The Bugs From Within
In this era of sterilization, disinfection and sanitization, it is surprising for many to learn that their body is a huge reservoir of bacteria. A healthy person lives in harmony with these organisms in a state of symbiosis. Some times this happy balance becomes altered and is referred to as dysbiosis.
The term normal or indigenous flora is used to describe microorganisms that are frequently found in or on the body of healthy individuals. Microbiologists estimate that humans contain up to 400 distinct species of bacteria. The type and number vary in different areas of the body, with the large intestine being the most populous. The skin, respiratory and genitourinary tracts are all colonized by a variety of organisms. These flora thrive in their particular environment because of site-specific determinants such as pH, available nutrients and interaction with other bacteria.
The normal flora plays an important role in our health. Amazingly, these bacteria help develop and maintain our competent immune system through assisting in antibody production. Intestinal flora produce a variety of B vitamins and vitamin K, however these amounts are small as compared to those obtained in a well balanced diet. Without the indigenous flora, opportunistic infections can occur, such as seen with the common yeast infection caused by Candida albicans.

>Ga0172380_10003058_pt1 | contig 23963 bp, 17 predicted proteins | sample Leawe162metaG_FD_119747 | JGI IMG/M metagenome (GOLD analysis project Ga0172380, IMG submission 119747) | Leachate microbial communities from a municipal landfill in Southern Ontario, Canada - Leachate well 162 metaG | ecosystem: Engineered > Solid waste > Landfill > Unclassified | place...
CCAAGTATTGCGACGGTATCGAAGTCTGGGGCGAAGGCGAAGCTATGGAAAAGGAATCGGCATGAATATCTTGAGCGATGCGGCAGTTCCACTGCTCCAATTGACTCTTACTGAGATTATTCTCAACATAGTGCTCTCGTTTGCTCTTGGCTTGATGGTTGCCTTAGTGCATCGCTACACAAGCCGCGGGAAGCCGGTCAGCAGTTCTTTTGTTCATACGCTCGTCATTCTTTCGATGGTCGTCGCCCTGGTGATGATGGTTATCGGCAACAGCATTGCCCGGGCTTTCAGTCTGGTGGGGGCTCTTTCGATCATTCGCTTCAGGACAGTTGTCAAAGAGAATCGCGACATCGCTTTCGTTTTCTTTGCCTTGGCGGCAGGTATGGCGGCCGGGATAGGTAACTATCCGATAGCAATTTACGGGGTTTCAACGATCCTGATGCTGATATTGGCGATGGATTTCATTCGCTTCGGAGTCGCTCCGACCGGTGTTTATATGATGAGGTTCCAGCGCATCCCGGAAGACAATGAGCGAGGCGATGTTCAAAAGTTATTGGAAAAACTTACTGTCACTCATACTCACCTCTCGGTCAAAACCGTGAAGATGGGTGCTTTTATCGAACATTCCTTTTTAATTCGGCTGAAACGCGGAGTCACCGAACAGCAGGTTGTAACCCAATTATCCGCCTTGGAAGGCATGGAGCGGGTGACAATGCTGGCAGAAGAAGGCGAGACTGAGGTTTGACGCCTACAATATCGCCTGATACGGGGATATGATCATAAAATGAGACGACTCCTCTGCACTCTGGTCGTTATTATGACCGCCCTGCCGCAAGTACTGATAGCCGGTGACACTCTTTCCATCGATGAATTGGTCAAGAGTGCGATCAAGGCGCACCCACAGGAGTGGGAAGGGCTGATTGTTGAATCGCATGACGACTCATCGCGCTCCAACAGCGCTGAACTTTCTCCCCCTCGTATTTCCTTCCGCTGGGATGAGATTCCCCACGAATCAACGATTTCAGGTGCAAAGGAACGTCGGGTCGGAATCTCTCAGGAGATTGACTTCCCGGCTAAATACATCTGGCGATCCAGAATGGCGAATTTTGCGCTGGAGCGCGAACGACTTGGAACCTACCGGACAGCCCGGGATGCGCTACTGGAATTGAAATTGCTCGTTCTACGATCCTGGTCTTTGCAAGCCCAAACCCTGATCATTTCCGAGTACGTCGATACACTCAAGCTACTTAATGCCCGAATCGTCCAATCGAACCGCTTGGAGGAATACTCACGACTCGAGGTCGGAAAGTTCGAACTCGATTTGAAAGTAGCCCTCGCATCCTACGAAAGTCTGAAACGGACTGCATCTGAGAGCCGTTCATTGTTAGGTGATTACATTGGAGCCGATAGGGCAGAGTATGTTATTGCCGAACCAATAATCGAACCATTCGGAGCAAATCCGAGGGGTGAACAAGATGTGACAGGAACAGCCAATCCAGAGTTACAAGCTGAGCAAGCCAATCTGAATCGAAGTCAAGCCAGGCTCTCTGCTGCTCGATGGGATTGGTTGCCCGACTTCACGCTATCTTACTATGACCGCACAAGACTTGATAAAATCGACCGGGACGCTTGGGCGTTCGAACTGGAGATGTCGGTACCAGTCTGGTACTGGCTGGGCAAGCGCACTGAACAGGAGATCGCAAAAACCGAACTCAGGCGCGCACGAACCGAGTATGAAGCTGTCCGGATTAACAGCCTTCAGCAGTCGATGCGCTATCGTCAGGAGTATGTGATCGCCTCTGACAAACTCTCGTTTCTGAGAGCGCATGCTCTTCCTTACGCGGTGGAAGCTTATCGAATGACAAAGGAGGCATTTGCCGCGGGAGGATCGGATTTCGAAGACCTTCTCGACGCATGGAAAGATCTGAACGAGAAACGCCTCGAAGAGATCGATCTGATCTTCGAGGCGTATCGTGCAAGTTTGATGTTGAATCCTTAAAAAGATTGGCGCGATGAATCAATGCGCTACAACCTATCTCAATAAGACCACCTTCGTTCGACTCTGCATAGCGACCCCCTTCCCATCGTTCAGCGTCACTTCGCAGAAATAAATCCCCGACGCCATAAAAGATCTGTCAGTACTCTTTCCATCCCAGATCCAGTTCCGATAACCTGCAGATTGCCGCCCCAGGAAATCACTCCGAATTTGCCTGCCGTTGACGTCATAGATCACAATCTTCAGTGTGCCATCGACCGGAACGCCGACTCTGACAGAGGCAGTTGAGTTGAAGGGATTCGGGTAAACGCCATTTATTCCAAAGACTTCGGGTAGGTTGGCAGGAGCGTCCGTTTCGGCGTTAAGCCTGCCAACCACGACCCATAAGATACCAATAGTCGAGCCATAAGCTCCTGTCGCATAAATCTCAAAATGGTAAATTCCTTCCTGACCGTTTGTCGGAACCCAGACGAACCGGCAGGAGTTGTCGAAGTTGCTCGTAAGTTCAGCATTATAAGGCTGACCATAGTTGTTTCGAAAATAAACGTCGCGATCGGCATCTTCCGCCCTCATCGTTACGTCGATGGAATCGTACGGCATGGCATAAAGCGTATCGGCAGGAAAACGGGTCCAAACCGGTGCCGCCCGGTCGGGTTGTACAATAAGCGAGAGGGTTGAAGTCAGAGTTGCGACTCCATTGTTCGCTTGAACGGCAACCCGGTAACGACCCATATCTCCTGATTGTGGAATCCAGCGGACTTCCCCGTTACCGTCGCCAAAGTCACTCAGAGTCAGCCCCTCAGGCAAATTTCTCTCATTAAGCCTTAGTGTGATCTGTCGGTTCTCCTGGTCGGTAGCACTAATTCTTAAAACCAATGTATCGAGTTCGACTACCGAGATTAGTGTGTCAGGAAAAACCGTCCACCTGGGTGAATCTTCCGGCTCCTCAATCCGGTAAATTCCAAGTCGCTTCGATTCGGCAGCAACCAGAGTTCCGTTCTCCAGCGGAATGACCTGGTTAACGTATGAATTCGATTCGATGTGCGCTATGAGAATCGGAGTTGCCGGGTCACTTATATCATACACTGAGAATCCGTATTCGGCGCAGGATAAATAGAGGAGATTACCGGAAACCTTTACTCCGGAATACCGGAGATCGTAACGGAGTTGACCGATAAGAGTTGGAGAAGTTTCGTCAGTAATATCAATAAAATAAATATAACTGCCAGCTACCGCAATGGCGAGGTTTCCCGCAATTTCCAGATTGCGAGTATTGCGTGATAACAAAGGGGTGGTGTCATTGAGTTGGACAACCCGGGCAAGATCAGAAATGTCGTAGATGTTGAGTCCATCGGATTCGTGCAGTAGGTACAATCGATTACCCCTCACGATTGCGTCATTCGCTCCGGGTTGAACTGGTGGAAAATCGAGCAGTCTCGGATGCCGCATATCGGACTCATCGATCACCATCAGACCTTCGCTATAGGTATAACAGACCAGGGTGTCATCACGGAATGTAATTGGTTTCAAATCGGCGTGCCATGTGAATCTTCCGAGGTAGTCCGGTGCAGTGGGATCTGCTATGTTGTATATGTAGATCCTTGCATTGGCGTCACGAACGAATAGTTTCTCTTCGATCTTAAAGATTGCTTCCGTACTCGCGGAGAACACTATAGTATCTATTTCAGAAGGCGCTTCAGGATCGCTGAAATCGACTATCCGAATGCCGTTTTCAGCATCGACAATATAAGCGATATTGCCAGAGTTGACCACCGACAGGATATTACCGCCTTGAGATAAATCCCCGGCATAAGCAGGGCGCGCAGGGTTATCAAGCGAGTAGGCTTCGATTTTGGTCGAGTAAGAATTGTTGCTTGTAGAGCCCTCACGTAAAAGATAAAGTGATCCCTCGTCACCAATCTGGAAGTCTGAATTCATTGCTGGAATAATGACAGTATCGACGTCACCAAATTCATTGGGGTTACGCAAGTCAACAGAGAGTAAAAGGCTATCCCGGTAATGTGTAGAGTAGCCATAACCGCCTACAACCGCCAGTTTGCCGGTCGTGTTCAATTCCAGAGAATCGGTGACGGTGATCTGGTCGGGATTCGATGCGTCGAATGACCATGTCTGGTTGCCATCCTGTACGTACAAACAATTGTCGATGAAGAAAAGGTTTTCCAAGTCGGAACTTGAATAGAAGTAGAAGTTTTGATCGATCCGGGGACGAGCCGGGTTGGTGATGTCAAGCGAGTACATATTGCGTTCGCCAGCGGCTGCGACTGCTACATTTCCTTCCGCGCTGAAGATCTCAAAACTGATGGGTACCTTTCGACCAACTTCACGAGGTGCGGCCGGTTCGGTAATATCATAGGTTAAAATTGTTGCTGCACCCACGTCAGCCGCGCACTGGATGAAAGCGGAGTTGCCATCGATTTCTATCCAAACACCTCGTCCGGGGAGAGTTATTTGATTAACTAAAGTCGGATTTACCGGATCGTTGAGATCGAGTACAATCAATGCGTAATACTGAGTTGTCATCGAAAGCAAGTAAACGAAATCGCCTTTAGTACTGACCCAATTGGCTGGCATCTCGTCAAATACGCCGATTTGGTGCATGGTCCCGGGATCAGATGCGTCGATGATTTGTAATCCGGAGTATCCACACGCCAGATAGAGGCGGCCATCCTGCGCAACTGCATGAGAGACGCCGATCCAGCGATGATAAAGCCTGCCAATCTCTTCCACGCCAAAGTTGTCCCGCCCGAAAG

Drugs such as antibiotics, corticosteroids, oral contraceptives and hormones can disturb the delicate bacterial balance. Chemotherapeutics and radiation therapy for cancer treatment are common dysbiosis inducers. A host of intestinal illnesses such as Crohn’s disease and malabsorption syndromes often have flora disturbances associated with them. A high sugar, refined carbohydrate diet, stress and travel outside the country are other causes of dysbiosis.
Symptoms of micro flora imbalance often include gas, bloating, abdominal pain and alteration in bowel movements. However, systemic symptoms such as fatigue, headaches, joint pain, rashes and mood changes are not uncommon with this condition.
Treatment of dysbiosis consists of appropriate antibacterial or antifungal medication to kill the “bad guys”. “Good” bacteria are supplemented in the form of Lactobacillus acidophilus to help repopulate the intestines.
Dysbiosis can affect anyone at any age. Treatment of this condition is crucial to the maintenance of good health and often assists in those unexplained problems that recur or become chronic.
Copyright © 2003 by Dr. Garrett G. Swetlikoff